What if I said you could write a book in 1 month? Sounds like baloney, right?
Most of us have never written a book, but we come up with our own hand-wavy assumptions for how long it takes to complete tasks. Sometimes we’ll put in even less thought and just use the average pace defined by society as a rule. Should college really take 4 years for everyone?*
These assumptions are difficult to overcome, but luckily there are examples all around of people bucking the curve — people who realized life has no speed limits. How can we be more like them?
How long it takes to do certain activities are just “known”. Brush your teeth = 2 minutes, a college degree = 4 years, waiting at the DMV = 10 years, etc. We know them as facts, but humans have so much variety, how could we possibly all operate at the exact same pace? Likely we are succumbing to the anchoring effect. Once we collectively agree on how long something should take, that’s the starting point of future estimates. We take the average pace as a law, rather than suggestion.
If there isn’t a readily available estimate from our environment, we resort to hand-wavy estimates from personal experiences or our limited knowledge. We extrapolate estimates from bad information to get depressing timelines that discourage us from starting. We overestimate what we can do in a day, and underestimate what we can do in a year. If you spent 3-5 years studying Spanish in high school and know 10 words, it must take 30 years to be fluent, right? It’s easy to shy away from a goal which feels impossible to finish.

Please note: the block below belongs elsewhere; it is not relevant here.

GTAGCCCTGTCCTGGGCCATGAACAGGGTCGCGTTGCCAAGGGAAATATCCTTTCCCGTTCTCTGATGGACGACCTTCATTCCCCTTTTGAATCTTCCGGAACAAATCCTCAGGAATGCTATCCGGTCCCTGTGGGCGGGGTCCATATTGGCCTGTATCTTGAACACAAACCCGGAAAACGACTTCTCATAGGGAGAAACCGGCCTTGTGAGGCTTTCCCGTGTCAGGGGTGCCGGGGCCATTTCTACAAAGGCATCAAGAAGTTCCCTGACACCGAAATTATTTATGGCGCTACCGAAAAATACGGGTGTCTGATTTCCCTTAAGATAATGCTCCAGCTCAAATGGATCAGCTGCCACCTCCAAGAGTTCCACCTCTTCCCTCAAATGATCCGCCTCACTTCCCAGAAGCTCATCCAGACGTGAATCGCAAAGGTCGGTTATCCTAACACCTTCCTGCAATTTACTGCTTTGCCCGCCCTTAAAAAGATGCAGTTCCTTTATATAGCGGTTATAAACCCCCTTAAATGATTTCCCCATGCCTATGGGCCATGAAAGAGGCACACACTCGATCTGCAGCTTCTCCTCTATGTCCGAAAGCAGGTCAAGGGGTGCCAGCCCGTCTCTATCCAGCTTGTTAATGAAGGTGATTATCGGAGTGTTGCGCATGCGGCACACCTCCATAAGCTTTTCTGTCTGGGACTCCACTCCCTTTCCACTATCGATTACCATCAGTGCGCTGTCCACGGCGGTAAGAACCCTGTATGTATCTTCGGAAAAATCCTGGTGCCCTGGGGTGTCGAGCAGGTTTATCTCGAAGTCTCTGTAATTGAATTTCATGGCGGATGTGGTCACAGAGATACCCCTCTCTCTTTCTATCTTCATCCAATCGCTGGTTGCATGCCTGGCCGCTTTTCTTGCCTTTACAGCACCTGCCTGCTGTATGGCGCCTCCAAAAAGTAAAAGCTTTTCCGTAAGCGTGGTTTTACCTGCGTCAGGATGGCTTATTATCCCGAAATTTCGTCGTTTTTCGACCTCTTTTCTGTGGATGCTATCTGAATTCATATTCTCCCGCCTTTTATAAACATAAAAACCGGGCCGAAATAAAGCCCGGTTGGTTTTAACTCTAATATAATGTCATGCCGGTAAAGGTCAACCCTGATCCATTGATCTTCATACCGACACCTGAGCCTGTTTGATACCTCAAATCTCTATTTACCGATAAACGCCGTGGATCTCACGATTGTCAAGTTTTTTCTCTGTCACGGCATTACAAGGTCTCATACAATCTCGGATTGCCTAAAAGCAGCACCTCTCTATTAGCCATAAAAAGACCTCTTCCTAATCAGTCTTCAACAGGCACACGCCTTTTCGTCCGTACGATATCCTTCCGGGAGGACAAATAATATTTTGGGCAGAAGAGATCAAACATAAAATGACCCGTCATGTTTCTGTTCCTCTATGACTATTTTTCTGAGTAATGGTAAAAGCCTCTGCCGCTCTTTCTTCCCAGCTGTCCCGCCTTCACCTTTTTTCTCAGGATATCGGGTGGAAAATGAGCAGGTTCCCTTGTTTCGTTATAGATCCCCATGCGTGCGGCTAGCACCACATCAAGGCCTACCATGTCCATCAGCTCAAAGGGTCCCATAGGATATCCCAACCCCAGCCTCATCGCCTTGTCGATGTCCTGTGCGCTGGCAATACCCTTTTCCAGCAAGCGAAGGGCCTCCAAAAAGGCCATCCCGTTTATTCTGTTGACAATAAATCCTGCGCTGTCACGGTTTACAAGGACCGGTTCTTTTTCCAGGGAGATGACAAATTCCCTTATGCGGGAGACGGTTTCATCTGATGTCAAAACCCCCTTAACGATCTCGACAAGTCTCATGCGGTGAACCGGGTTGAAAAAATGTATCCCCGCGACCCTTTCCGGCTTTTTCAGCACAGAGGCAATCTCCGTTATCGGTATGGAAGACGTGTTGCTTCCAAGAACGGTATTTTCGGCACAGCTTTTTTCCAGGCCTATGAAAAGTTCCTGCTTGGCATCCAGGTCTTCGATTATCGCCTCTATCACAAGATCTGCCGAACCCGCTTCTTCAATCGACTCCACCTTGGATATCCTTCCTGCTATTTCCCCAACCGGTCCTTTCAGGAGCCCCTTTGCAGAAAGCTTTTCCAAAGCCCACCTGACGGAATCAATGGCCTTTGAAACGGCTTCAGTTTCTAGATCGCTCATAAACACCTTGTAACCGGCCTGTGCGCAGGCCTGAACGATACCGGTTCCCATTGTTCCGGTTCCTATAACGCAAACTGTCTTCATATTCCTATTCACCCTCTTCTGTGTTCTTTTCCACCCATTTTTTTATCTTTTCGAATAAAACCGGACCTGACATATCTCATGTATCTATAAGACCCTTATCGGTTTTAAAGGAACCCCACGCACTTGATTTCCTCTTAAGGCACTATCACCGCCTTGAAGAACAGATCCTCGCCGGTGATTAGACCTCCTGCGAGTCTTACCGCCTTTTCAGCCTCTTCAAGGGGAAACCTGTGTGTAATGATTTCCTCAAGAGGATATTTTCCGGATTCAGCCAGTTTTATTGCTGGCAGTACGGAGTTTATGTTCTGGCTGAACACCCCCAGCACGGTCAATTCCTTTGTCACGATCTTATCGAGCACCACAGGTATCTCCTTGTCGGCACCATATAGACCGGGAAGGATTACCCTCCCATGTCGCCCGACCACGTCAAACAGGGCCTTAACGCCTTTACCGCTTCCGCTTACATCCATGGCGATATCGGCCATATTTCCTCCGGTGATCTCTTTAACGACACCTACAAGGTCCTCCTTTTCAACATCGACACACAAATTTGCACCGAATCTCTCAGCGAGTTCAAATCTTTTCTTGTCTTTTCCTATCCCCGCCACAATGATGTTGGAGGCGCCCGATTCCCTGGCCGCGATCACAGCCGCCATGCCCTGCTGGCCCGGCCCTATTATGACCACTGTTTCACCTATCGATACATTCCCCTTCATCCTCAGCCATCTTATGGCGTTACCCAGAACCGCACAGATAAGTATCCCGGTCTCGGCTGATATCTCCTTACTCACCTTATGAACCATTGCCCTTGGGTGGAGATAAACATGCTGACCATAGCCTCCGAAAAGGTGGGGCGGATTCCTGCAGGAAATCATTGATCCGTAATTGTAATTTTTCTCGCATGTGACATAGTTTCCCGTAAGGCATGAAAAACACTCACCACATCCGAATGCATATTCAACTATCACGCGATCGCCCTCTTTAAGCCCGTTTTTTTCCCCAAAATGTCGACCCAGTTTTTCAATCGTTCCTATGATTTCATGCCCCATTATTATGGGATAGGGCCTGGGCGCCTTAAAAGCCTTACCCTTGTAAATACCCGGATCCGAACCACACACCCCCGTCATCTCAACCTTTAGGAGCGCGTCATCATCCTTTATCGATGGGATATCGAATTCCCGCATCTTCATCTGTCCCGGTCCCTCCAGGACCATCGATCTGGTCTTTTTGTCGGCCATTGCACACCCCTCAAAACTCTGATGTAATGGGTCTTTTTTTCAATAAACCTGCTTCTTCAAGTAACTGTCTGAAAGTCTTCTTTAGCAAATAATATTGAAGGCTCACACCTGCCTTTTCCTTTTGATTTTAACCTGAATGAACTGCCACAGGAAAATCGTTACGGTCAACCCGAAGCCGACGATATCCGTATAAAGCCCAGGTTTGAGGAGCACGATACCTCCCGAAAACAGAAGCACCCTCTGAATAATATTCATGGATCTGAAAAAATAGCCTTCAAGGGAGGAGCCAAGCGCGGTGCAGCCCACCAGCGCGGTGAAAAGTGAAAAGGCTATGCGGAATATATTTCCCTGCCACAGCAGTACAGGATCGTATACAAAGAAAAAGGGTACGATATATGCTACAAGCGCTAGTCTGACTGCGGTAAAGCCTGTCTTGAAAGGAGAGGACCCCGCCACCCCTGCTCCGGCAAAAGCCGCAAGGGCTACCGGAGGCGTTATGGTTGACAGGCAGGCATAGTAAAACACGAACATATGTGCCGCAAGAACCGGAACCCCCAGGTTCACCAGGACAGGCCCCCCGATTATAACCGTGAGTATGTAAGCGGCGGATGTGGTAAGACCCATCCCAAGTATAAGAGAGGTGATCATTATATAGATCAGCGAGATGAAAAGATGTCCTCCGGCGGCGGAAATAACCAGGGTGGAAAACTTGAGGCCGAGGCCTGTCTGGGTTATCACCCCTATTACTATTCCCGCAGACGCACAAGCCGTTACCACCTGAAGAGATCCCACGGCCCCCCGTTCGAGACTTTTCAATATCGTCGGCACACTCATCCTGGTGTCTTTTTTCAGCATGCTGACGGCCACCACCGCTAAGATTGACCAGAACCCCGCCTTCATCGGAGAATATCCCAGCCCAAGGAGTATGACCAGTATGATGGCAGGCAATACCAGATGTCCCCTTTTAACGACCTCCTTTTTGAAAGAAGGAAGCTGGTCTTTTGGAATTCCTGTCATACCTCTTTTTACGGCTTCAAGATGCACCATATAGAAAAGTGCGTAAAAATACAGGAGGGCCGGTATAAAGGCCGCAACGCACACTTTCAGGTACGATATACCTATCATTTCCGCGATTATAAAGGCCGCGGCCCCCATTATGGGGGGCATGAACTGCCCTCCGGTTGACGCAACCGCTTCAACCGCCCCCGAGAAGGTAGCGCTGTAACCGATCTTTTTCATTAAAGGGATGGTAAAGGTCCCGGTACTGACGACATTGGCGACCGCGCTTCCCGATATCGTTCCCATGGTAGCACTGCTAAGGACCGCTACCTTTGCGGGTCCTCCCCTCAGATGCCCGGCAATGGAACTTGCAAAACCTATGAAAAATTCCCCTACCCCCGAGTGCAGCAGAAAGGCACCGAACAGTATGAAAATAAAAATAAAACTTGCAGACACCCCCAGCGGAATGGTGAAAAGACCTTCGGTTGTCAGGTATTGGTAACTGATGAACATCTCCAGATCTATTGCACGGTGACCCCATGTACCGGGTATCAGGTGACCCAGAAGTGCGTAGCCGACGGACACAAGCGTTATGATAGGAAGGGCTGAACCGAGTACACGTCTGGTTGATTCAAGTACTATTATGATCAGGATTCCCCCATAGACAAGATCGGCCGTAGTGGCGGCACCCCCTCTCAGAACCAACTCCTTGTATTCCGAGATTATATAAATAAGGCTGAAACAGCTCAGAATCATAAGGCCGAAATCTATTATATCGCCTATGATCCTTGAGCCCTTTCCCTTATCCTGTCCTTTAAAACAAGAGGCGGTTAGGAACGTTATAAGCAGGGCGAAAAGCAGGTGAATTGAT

We are ruled by estimates based on the average, but life has very few hard & fast laws. Why do you think world records are always getting broken? Someone found a way to push a teeny bit farther. Just don’t try to play games with gravity, it won’t end well for you.
What’s the difference between half-assed language learning in school vs a motivated person? The first person could study for a hundred years and get nowhere — the motivated learner can be fluent in under 3 months.
This doesn’t just apply to people who are blessed to be above average. Everyone has their own unique circumstances in life, their own definition of striving beyond expectations. Whether you need 2 years or 6 to graduate, you shouldn’t be forced to run life at someone else’s pace.
Talk is cheap, examples are gold. Here’s a few people for inspiration who made amazing progress in a short amount of time.
“Everything’s impossible until somebody does it.”
You can read these and assume they are gifted freaks, pick holes in each story and why your situation is totally different, and come up with reasons why you shouldn’t try. Well, a smart woman once told me “if you go looking for excuses, you’ll always find them”. I would encourage you to take a different stance. No, you might not accomplish it as fast or get as good, but if you match their dedication, you will surprise yourself.
“I don’t want to go back to school. I’ll be 35 by the time I get my degree…..You’ll turn 35 anyway.” -unknown
Despite the life-altering changes possible in mere months, inertia can keep us stagnant for years. The same person, with the same skills, same habits, same sinking feeling they are missing something from their life. It’s comfortable and easy to keep doing what we already know, even if we have a desire to do something totally different. It’s scary to jump into the unknown and be open to failure. Use the stories above as your guide, making the path a little less uncertain. Don’t worry about what you have or haven’t done until now. Introspect and understand what you want out of life, then go chase it. What’s the worst thing that happens, you spend 6 months trying to accomplish a dream and find out you don’t actually like it? Now you won’t die with the regret of not trying and can chase the next one.
You’re going to get 6 months older no matter what — why not spend it on something worthwhile?
*Yes, I am aware there is variation. Majority end up taking 4 years, so the point stands.
Thanks to Derek Sivers article “Kimo” for inspiration.